In sharp contrast to an analysis of the field of psychology’s performances as antiblack that cannot conceive of providing an elaboration of an analysis of crisis that positions its existence as antiblack, what this paper attempts to thread the needle through is that while reportage of how the field of psychology has been violently antiblack is important, it continues to leave available the assumption that psychology can become an ethical sociopolitical polity in relation to the Slave if its performance is improved. In other words, this paper intervenes on the tendency to get captured by the hydraulics of an investigation on the improvement of the field of psychology’s performance in order to argue that this type of investigation is inessential if we are to take the existence of the institution of psychology to task from a lens of ethical assessment. Our point of departure sets its course to bring into view how “psychological health” cannot be elaborated without the psychological unhealth of the Slave – that is, antiblackness is foundational to the field’s institutional and intellectual integrity and coherence.
To set our stage, as a project set to define European thinking and the Human condition, the Enlightenment needed to know what European thinking and the Human condition were not. In other words, the Enlightenment and its philosophies had been formally employed by a sociopolitical zeitgeist of articulating European cultural and racial superiority. Guided by its tenets of “reason” and “truth,” Enlightenment was a racialized project aimed to position Black minds as “exteriority, non-self-determining and nonrational” (Warren, 2018, p. 123) that must be disciplined. These notions of Black inferiority and objectness were what needed to serve as the grounding wire through which the elaboration of the Human subjectness could be derived. As such, such claims were carefully backed by empiricism as Enlightenment philosophers railed the notion that “Human essence was in the body,” values that were captured throughout both literary and political worlds as ideals toward which Western-Anglo thought and behavior should aspire. Articulating European supremacy required the pathologization of Blackness to “prove” the distinction between capacities of the Human and nonhuman, qua Jackson (2013). For example, Bean (1906) argued that the Black has well-developed “lower mental faculties” (e.g., smell, sight, handcraftsmanship, body-sense, melody) whereas the white has well-developed “higher mental faculties” (e.g., self-control, will-power, ethical sense, reason). Just as it is the Black’s objectness that gives nonblacks their subjectness, it is the Black “lower mental faculty” or the Black incapacity for “higher mental faculty” that makes the notion of “mental faculty” writ large, make sense.
To put a finer point on it, the field of psychology derives its conception of psychological health from the study of “madness” defined by the racially stratified Enlightenment categories of rationality and establish power over that which is determined “mad” from its position of authority as a form of policing whereby Blackness as madness, therefore, becomes synonymous with subordination. Not only did a racially stratified understanding of the psyche imbue itself into the study of the psyche during the Enlightenment era – that the notion that Human capacity is coherent through Black incapacity – this imbued understanding never disappeared from the field of psychology. The lasting reverberations from Enlightenment’s project polices how Human is not a universal capacity and maintains the “tear in the World” (Brand, 2002, p. 5) that divides the unbridgeable crevice between sentient beings with subjectivity and sentient beings who are nonsubjects. As a case in point that connects the grounding wire through which psychological health is contrived, Bailey and Mobley (2019) argue that “Blackness has been used to mark disability, while disability has inherently “Blackened” those perceived as unfit” (p. 24). In fewer words, the Slave is the psychological unhealth that structures all psychological health.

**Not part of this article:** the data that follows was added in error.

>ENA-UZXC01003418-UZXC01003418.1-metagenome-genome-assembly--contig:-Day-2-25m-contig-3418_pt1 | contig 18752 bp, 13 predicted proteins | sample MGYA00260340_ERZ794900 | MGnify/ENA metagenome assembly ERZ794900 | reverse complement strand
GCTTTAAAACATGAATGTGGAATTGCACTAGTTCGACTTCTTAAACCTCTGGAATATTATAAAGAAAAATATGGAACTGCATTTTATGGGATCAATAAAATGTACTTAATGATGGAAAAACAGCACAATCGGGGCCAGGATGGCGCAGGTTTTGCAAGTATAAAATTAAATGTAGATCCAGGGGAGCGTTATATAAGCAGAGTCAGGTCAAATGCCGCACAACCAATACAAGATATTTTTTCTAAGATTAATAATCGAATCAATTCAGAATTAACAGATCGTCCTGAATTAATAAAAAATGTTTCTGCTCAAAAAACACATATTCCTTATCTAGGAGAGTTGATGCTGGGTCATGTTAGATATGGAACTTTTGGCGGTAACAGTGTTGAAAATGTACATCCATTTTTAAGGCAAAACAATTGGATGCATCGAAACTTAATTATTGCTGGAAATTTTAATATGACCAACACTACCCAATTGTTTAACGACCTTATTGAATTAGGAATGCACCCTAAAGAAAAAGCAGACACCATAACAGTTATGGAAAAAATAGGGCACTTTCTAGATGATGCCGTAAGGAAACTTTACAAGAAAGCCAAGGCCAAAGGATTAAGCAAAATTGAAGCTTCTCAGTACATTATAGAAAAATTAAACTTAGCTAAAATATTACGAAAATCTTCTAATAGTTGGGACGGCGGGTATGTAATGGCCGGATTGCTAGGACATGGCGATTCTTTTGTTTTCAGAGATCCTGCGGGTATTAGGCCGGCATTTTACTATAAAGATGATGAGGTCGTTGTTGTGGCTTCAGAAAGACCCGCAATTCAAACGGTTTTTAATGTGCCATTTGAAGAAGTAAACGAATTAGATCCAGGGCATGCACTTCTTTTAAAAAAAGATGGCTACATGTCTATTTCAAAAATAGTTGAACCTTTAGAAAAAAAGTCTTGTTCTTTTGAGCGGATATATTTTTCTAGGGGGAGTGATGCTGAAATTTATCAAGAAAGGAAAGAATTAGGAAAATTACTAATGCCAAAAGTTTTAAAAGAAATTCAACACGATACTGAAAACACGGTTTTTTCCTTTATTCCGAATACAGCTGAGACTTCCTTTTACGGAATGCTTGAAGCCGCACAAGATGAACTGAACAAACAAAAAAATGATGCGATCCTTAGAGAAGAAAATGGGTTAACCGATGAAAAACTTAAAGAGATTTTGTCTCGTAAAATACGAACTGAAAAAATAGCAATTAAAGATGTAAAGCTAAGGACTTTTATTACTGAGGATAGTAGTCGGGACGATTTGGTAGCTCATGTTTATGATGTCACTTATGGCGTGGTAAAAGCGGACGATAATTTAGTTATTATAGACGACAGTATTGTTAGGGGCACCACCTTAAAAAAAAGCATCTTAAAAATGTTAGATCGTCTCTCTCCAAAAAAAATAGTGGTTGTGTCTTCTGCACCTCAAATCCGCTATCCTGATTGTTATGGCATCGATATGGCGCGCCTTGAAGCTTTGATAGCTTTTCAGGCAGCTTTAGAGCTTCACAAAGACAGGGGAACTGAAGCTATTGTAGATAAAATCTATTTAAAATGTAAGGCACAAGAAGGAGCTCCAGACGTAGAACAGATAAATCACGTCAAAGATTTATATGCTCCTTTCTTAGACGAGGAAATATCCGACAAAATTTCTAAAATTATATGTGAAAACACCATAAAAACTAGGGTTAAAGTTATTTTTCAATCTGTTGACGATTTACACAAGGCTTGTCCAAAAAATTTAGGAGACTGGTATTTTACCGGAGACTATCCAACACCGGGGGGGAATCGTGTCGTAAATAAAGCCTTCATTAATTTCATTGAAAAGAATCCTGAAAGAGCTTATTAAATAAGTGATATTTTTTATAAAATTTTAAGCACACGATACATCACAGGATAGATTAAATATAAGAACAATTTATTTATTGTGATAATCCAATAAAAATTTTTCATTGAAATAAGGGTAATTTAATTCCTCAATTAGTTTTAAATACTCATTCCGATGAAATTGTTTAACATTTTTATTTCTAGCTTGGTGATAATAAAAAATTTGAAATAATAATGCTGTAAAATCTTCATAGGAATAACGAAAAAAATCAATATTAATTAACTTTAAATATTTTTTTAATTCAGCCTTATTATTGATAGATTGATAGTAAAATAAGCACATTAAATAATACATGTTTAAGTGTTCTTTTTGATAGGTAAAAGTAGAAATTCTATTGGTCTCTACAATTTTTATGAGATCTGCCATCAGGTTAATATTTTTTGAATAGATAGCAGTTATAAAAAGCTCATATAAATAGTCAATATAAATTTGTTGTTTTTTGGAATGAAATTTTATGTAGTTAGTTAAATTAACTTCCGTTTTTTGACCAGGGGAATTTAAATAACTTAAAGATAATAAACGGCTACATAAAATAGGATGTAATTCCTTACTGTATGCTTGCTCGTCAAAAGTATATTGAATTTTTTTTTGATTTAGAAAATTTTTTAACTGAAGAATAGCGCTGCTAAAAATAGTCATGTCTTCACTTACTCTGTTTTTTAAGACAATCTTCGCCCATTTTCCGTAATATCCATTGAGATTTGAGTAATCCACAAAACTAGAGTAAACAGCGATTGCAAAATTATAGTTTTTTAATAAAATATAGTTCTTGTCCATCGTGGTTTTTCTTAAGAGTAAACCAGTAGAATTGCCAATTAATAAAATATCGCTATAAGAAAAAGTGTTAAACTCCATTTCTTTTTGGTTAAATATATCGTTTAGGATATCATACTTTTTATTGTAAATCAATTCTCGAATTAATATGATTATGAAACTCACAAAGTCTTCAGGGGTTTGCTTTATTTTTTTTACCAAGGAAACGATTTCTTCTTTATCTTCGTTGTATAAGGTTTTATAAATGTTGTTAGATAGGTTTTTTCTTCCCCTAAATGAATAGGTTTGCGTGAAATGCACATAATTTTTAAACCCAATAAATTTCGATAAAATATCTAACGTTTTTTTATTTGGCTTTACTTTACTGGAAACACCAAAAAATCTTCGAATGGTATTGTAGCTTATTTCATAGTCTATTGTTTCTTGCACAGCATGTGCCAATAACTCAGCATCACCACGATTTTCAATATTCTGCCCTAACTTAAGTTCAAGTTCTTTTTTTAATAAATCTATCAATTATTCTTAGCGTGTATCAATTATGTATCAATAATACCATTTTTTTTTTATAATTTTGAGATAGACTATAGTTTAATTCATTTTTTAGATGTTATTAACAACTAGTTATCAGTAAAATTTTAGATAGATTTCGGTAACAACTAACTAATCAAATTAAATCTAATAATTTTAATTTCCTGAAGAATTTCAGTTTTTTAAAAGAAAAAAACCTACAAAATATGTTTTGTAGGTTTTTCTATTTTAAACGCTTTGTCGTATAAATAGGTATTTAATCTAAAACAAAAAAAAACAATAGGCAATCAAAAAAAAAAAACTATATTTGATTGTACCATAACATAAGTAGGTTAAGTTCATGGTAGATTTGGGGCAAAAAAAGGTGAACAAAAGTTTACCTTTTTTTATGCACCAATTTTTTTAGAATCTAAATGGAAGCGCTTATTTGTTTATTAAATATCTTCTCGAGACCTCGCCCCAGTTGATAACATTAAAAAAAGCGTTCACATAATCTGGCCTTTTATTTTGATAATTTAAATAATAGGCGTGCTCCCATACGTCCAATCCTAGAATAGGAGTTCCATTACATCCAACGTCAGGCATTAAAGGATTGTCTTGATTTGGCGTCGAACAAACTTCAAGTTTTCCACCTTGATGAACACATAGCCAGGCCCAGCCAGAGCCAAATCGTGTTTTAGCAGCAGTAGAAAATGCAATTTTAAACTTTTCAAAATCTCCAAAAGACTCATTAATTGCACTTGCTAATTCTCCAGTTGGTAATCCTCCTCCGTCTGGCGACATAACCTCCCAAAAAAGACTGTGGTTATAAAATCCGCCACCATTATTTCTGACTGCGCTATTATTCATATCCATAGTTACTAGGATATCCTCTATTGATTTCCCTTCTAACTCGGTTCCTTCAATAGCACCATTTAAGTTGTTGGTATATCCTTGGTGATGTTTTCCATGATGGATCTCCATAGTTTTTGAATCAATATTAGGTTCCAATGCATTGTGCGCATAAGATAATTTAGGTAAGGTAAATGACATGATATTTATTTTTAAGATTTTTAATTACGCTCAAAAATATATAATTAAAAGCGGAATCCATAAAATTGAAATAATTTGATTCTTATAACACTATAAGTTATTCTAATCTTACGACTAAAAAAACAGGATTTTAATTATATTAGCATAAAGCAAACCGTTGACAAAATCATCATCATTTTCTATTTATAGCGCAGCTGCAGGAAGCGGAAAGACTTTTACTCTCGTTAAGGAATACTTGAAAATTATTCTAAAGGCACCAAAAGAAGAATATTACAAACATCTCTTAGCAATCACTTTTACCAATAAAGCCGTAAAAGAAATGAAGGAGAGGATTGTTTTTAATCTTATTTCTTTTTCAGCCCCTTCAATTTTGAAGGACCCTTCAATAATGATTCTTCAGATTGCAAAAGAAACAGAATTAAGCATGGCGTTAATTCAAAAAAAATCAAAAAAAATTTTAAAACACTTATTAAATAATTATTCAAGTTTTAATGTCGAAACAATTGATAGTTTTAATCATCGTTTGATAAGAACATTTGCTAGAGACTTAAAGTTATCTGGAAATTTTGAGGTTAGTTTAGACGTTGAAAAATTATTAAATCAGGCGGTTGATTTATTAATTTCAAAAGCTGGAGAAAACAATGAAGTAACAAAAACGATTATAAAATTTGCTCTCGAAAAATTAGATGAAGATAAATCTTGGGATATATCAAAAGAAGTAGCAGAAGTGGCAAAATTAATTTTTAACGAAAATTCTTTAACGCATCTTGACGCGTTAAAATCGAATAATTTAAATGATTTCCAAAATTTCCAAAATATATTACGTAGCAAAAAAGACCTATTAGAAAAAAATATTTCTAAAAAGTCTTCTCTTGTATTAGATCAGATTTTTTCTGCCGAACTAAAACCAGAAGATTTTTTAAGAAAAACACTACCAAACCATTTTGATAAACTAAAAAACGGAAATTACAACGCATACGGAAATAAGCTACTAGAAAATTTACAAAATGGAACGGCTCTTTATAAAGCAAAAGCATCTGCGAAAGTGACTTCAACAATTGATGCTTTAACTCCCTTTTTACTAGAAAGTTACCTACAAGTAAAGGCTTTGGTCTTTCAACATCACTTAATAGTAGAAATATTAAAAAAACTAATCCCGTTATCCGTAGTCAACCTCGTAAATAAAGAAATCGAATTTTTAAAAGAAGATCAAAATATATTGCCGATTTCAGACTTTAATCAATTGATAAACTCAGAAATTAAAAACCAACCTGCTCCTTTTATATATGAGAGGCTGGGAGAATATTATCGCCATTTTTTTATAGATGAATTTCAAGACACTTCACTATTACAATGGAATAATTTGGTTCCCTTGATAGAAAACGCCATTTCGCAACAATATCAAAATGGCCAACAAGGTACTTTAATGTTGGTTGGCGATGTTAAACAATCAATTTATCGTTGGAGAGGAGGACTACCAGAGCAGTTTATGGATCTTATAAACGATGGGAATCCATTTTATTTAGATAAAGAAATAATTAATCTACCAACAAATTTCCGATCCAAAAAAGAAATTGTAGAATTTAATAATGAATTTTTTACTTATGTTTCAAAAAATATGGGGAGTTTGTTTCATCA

Both diachronic and synchronic analyses reveal that the Black provides the field of psychology a grounding wire and point of destination for the aggressivity of the discipline; whether you slice it across time or at a unitary cross-section of time, both diachronic and synchronic analyses tumefy the institution of psychology’s agenda to legitimize the status of the Black through discipline and control and to know where to demarcate what constitutes “psychological health” requires antiblackness in order to make sense. “What is/not mental functioning” and “what is/not illness of the mind and Human behavior” are not only predicated on the containment and disciplining of Blackness, but also, Blackness must exist as a touchstone of coherence to provide contradistinction for the basis from which categories such as “abnormal,” “unfit,” “psychological unhealth” are contrived. This type of psychic balm and stability that the Black provides the World is the institution of psychology’s condition of possibility.
The point I am trying to make is simply this: because Humanness is nonblackness, that which is “psychologically unhealthy” is always already Blackened. As Orlando Patterson (1982) argued in Slavery and Social Death, this nether world of social death must exist in the World for the stability and psychic necessity that knowing that somewhere out there, a noncommunity of nonbeings exists outside of the World of Humanness. To put it somewhat anecdotally, in 1857 as Justice Roger Taney declared the Native to be the lowest form of Human but can be resuscitated if we train them better, he simultaneously sent Dred Scott back to enslavement because the lower courts heard a case of someone who had no standing in subjectivity or jurisprudence – a being who is positioned outside of Humanity. Thus, the only way for that nether-existence to be fundamentally true is through the Slave’s Blackened position of nonhumanity that brings the creation of the idea of psychological health into view. That is, as the grounding wire from which the ritualistic violence of antiblackness can be contrived, the Slave is needed to be always already evicted from psychological health.